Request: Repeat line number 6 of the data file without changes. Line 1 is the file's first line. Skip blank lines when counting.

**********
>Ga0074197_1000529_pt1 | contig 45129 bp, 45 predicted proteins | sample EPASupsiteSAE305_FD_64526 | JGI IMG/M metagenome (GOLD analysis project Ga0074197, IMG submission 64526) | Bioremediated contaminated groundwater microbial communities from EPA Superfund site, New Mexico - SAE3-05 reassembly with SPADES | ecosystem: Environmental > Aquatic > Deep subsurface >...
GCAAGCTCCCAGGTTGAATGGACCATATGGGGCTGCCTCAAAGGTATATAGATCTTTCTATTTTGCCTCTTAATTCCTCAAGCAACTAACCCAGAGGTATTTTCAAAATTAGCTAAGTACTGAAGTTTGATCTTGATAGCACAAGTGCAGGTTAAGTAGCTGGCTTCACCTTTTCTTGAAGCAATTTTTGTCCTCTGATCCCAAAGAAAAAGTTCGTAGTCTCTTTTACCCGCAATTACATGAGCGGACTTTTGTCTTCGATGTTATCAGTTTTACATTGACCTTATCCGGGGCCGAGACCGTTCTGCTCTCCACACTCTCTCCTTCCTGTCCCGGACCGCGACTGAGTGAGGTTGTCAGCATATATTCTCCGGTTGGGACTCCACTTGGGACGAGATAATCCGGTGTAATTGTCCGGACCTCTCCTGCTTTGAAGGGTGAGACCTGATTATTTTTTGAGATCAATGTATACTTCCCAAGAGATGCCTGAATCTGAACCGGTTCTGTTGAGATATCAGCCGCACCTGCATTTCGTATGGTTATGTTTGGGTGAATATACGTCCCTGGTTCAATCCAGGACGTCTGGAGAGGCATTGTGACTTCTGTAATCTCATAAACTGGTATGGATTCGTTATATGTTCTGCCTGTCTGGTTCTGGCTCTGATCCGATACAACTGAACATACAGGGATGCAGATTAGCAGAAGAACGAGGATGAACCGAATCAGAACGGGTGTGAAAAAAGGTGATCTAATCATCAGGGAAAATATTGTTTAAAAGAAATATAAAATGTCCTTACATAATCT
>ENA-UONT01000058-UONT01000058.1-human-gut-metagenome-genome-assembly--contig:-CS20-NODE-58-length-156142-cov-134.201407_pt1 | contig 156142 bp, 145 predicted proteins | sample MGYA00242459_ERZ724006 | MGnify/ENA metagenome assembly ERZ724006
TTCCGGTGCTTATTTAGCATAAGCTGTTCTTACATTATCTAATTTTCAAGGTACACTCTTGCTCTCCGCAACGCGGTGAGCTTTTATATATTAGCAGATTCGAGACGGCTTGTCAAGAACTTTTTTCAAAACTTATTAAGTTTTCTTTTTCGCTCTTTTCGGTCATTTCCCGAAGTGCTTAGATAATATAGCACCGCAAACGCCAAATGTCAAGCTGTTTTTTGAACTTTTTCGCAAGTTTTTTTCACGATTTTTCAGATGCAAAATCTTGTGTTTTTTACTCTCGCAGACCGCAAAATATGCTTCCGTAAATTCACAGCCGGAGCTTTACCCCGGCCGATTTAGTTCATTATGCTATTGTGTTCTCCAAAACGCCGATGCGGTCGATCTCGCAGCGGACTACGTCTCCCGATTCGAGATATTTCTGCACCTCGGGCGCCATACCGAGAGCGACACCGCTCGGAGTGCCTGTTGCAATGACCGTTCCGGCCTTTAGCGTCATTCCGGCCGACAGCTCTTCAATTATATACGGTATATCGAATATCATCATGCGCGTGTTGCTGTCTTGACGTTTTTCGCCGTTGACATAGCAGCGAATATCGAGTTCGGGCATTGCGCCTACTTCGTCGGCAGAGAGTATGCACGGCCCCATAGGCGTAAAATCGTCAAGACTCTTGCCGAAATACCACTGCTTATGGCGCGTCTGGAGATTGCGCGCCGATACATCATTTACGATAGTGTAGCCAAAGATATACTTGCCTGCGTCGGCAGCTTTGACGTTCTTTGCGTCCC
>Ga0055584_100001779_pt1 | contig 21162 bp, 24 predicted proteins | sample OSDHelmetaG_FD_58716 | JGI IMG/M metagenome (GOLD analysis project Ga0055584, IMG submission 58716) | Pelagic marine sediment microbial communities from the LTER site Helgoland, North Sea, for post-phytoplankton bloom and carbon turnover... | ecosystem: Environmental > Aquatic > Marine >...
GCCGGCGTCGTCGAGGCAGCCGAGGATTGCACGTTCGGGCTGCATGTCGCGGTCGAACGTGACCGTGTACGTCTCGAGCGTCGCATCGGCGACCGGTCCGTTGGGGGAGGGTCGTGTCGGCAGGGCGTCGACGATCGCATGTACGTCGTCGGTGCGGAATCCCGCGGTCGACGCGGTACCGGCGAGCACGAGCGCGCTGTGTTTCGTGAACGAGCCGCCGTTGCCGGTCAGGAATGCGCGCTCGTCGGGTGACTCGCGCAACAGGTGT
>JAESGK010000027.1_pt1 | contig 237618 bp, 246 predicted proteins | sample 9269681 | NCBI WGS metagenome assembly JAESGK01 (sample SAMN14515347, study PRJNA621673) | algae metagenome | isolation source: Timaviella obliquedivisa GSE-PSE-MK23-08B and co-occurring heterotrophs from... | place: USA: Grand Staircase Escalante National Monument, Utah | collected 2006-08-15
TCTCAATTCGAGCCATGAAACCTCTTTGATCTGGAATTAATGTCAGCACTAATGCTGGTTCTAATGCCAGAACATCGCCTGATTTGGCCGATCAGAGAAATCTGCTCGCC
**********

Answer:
GCCGGCGTCGTCGAGGCAGCCGAGGATTGCACGTTCGGGCTGCATGTCGCGGTCGAACGTGACCGTGTACGTCTCGAGCGTCGCATCGGCGACCGGTCCGTTGGGGGAGGGTCGTGTCGGCAGGGCGTCGACGATCGCATGTACGTCGTCGGTGCGGAATCCCGCGGTCGACGCGGTACCGGCGAGCACGAGCGCGCTGTGTTTCGTGAACGAGCCGCCGTTGCCGGTCAGGAATGCGCGCTCGTCGGGTGACTCGCGCAACAGGTGT